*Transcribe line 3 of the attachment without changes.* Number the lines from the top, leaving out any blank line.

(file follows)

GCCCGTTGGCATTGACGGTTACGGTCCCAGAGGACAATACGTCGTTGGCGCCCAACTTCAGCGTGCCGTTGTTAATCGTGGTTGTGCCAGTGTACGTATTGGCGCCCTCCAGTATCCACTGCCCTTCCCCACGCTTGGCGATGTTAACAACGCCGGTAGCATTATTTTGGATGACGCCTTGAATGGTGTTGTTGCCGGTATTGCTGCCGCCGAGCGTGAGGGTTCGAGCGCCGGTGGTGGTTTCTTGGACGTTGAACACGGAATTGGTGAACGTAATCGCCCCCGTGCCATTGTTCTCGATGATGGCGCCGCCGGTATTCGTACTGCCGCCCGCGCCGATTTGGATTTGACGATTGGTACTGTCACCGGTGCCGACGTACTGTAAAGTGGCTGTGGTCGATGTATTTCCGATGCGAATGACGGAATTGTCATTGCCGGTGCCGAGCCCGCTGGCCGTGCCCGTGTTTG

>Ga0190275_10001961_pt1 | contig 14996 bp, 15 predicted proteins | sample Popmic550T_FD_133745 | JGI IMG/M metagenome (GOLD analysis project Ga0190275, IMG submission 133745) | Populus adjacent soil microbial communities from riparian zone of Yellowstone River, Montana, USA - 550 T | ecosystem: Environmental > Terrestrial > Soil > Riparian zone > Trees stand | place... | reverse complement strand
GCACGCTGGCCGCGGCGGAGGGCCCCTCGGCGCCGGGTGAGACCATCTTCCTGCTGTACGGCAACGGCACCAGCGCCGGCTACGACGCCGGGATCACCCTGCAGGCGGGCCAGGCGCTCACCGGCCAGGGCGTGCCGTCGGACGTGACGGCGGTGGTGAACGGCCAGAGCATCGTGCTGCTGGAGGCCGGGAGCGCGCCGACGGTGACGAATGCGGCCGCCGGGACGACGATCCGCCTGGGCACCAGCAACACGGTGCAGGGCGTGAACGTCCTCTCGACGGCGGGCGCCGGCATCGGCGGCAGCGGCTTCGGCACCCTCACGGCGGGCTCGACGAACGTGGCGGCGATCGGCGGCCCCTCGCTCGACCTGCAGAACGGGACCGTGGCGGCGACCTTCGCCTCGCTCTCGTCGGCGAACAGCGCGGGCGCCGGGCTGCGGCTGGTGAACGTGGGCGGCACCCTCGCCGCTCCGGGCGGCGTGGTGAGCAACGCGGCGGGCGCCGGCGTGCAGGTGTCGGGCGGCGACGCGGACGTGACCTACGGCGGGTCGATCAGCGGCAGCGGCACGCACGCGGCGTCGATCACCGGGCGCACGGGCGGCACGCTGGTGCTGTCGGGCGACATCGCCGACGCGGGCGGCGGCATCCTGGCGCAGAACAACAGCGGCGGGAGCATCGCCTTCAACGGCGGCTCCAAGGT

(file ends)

GCACGCTGGCCGCGGCGGAGGGCCCCTCGGCGCCGGGTGAGACCATCTTCCTGCTGTACGGCAACGGCACCAGCGCCGGCTACGACGCCGGGATCACCCTGCAGGCGGGCCAGGCGCTCACCGGCCAGGGCGTGCCGTCGGACGTGACGGCGGTGGTGAACGGCCAGAGCATCGTGCTGCTGGAGGCCGGGAGCGCGCCGACGGTGACGAATGCGGCCGCCGGGACGACGATCCGCCTGGGCACCAGCAACACGGTGCAGGGCGTGAACGTCCTCTCGACGGCGGGCGCCGGCATCGGCGGCAGCGGCTTCGGCACCCTCACGGCGGGCTCGACGAACGTGGCGGCGATCGGCGGCCCCTCGCTCGACCTGCAGAACGGGACCGTGGCGGCGACCTTCGCCTCGCTCTCGTCGGCGAACAGCGCGGGCGCCGGGCTGCGGCTGGTGAACGTGGGCGGCACCCTCGCCGCTCCGGGCGGCGTGGTGAGCAACGCGGCGGGCGCCGGCGTGCAGGTGTCGGGCGGCGACGCGGACGTGACCTACGGCGGGTCGATCAGCGGCAGCGGCACGCACGCGGCGTCGATCACCGGGCGCACGGGCGGCACGCTGGTGCTGTCGGGCGACATCGCCGACGCGGGCGGCGGCATCCTGGCGCAGAACAACAGCGGCGGGAGCATCGCCTTCAACGGCGGCTCCAAGGT